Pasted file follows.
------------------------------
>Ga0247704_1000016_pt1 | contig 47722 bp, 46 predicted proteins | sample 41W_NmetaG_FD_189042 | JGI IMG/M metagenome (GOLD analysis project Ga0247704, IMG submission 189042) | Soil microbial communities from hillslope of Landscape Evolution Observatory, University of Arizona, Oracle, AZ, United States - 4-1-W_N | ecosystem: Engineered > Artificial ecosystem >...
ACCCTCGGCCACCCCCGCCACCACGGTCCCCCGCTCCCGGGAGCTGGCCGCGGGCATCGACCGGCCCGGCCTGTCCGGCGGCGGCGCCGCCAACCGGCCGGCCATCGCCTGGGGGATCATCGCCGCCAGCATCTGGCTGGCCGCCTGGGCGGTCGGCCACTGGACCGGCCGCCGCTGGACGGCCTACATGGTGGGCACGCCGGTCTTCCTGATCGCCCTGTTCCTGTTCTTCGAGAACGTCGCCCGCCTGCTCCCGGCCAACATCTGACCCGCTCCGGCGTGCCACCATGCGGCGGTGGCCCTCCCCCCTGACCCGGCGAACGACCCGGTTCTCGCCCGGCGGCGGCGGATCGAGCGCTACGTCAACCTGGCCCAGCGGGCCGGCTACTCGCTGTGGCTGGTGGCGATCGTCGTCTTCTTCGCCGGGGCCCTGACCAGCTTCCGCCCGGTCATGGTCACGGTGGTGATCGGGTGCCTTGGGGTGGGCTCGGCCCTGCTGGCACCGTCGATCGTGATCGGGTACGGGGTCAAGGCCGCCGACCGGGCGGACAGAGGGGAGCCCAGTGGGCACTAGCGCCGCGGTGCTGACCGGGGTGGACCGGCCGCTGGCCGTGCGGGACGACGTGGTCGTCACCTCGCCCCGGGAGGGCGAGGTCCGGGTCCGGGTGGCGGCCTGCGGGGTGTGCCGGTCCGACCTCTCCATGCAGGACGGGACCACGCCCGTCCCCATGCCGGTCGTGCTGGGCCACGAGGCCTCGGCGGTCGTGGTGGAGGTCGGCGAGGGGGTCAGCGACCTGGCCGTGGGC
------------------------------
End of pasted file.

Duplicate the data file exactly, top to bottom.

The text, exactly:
>Ga0247704_1000016_pt1 | contig 47722 bp, 46 predicted proteins | sample 41W_NmetaG_FD_189042 | JGI IMG/M metagenome (GOLD analysis project Ga0247704, IMG submission 189042) | Soil microbial communities from hillslope of Landscape Evolution Observatory, University of Arizona, Oracle, AZ, United States - 4-1-W_N | ecosystem: Engineered > Artificial ecosystem >...
ACCCTCGGCCACCCCCGCCACCACGGTCCCCCGCTCCCGGGAGCTGGCCGCGGGCATCGACCGGCCCGGCCTGTCCGGCGGCGGCGCCGCCAACCGGCCGGCCATCGCCTGGGGGATCATCGCCGCCAGCATCTGGCTGGCCGCCTGGGCGGTCGGCCACTGGACCGGCCGCCGCTGGACGGCCTACATGGTGGGCACGCCGGTCTTCCTGATCGCCCTGTTCCTGTTCTTCGAGAACGTCGCCCGCCTGCTCCCGGCCAACATCTGACCCGCTCCGGCGTGCCACCATGCGGCGGTGGCCCTCCCCCCTGACCCGGCGAACGACCCGGTTCTCGCCCGGCGGCGGCGGATCGAGCGCTACGTCAACCTGGCCCAGCGGGCCGGCTACTCGCTGTGGCTGGTGGCGATCGTCGTCTTCTTCGCCGGGGCCCTGACCAGCTTCCGCCCGGTCATGGTCACGGTGGTGATCGGGTGCCTTGGGGTGGGCTCGGCCCTGCTGGCACCGTCGATCGTGATCGGGTACGGGGTCAAGGCCGCCGACCGGGCGGACAGAGGGGAGCCCAGTGGGCACTAGCGCCGCGGTGCTGACCGGGGTGGACCGGCCGCTGGCCGTGCGGGACGACGTGGTCGTCACCTCGCCCCGGGAGGGCGAGGTCCGGGTCCGGGTGGCGGCCTGCGGGGTGTGCCGGTCCGACCTCTCCATGCAGGACGGGACCACGCCCGTCCCCATGCCGGTCGTGCTGGGCCACGAGGCCTCGGCGGTCGTGGTGGAGGTCGGCGAGGGGGTCAGCGACCTGGCCGTGGGC